Seeking to globalise compassion, Nobel laureate Kailash Satyarthi plans to launch a major initiative that will enlist support of other Nobel prize winners and world leaders for the cause of neglected and abused children.
‘The Laureates and Leaders Initiative for Children’ will be initiated by the Kailash Satyarthi Children’s Foundation which aims to bring Nobel laureates from all disciplines and not just the Peace Prize winners as well as world leaders together to use their “moral authority” for children’s rights and fight against child slavery and trafficking.
Satyarthi, 62, who shared the 2014 Nobel Peace Prize with Pakistani girls’ rights activist Malala Yousafzai, 18, is also working on an ambitious ‘100 million for 100 million campaign’ that will bring together 100 million youth from across the world to channelise their energy for fighting for the rights of the nearly 100 million children who are left out and are denied basic rights like education and proper healthcare.
Satyarthi said he plans to launch the ‘100 million for 100 million’ campaign by end of this year.
“I aways believed in globalising compassion.
This time I want to engage an entire generation. We should not waste the energy, enthusiasm, eagerness and the idealism of our youth,” Satyarthi told PTI in an interview here.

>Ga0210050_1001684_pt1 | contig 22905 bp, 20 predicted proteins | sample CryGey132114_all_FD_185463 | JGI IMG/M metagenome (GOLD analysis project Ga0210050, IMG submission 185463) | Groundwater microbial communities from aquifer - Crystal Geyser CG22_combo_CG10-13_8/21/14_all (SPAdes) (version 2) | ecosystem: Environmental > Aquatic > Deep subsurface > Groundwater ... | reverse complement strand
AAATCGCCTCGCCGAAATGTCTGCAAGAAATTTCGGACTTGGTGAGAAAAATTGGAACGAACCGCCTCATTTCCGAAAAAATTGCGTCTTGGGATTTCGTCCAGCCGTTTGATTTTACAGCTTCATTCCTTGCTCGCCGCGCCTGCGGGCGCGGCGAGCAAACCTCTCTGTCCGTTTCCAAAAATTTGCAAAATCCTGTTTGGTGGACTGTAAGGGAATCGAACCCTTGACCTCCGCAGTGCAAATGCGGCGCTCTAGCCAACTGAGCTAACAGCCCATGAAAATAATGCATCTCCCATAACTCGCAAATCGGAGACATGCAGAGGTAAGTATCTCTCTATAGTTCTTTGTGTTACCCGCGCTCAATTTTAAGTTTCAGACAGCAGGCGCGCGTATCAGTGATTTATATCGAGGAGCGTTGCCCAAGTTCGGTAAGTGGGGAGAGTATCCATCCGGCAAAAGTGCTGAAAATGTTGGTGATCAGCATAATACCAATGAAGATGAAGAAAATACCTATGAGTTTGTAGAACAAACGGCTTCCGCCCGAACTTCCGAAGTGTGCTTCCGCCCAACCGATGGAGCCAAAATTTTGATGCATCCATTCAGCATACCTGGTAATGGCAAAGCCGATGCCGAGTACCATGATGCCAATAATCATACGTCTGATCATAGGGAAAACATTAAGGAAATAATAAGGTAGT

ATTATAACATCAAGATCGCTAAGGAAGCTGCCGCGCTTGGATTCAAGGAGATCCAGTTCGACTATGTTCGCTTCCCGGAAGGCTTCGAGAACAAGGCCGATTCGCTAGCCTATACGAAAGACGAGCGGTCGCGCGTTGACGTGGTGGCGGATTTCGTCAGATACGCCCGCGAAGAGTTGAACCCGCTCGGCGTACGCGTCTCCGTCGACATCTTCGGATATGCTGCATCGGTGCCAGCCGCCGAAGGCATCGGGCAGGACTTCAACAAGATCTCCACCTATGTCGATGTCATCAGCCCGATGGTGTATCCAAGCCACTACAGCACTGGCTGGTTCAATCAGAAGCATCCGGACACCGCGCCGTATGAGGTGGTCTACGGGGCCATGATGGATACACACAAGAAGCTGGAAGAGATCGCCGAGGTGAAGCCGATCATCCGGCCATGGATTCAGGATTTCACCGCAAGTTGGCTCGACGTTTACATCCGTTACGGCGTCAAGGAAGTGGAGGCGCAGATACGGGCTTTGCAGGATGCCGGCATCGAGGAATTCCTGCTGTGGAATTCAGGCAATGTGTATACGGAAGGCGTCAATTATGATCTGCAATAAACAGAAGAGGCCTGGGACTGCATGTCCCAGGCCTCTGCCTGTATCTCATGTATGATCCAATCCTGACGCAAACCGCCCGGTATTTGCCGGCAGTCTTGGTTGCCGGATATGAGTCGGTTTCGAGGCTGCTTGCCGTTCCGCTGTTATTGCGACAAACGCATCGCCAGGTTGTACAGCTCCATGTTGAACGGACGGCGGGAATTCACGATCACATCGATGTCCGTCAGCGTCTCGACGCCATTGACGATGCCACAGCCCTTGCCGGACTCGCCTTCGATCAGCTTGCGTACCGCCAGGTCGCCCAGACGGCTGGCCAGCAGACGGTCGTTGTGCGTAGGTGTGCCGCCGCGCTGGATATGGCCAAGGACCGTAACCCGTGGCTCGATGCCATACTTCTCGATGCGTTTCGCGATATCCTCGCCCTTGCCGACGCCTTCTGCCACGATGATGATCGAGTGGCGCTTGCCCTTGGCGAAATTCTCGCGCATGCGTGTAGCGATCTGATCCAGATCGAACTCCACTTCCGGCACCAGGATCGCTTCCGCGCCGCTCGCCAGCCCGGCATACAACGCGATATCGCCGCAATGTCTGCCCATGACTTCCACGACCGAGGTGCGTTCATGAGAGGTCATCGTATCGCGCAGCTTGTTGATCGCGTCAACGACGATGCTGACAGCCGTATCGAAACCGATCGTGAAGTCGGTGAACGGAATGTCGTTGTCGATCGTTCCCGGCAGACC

In the city to headline the 2016 Nobel Peace Prize Forum, he said the energy of the youth should be harnessed and channelised for the betterment of the 100 million young people who do not have the same opportunities to grow and learn.
“They must feel that they have some moral responsibility and obligation towards the 100 million children and youth left out,” he said.
Satyarthi said he wants to launch the 100 million campaign along with ‘The Laureates and Leaders Initiative’ which will be a global campaign based in India.
Explaining his reasoning behind the initiative, Satyarthi said after he won the Nobel prize, he realised that while the intellectual and academic knowledge of Nobel winners in other disciplines such as chemistry, physics, literature, economics and medicine had been utilised to advance human history, their “moral authority and outreach” had “not been utilised and harnessed for children.”